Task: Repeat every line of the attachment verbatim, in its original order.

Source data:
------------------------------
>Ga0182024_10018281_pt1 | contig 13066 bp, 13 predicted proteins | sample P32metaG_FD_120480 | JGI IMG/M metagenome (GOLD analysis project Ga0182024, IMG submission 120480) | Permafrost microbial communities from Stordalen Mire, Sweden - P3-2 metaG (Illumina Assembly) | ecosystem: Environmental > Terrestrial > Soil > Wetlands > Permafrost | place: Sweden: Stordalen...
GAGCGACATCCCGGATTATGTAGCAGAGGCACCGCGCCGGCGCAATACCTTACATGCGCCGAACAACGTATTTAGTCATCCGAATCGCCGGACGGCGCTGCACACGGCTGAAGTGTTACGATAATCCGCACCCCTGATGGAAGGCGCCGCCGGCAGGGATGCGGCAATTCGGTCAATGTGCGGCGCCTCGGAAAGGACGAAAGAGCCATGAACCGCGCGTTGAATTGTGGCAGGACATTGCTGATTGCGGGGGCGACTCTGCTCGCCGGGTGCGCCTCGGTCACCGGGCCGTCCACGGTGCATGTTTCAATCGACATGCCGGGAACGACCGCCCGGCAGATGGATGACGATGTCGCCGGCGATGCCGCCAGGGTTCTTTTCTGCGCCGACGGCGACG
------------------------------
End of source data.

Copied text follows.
>Ga0182024_10018281_pt1 | contig 13066 bp, 13 predicted proteins | sample P32metaG_FD_120480 | JGI IMG/M metagenome (GOLD analysis project Ga0182024, IMG submission 120480) | Permafrost microbial communities from Stordalen Mire, Sweden - P3-2 metaG (Illumina Assembly) | ecosystem: Environmental > Terrestrial > Soil > Wetlands > Permafrost | place: Sweden: Stordalen...
GAGCGACATCCCGGATTATGTAGCAGAGGCACCGCGCCGGCGCAATACCTTACATGCGCCGAACAACGTATTTAGTCATCCGAATCGCCGGACGGCGCTGCACACGGCTGAAGTGTTACGATAATCCGCACCCCTGATGGAAGGCGCCGCCGGCAGGGATGCGGCAATTCGGTCAATGTGCGGCGCCTCGGAAAGGACGAAAGAGCCATGAACCGCGCGTTGAATTGTGGCAGGACATTGCTGATTGCGGGGGCGACTCTGCTCGCCGGGTGCGCCTCGGTCACCGGGCCGTCCACGGTGCATGTTTCAATCGACATGCCGGGAACGACCGCCCGGCAGATGGATGACGATGTCGCCGGCGATGCCGCCAGGGTTCTTTTCTGCGCCGACGGCGACG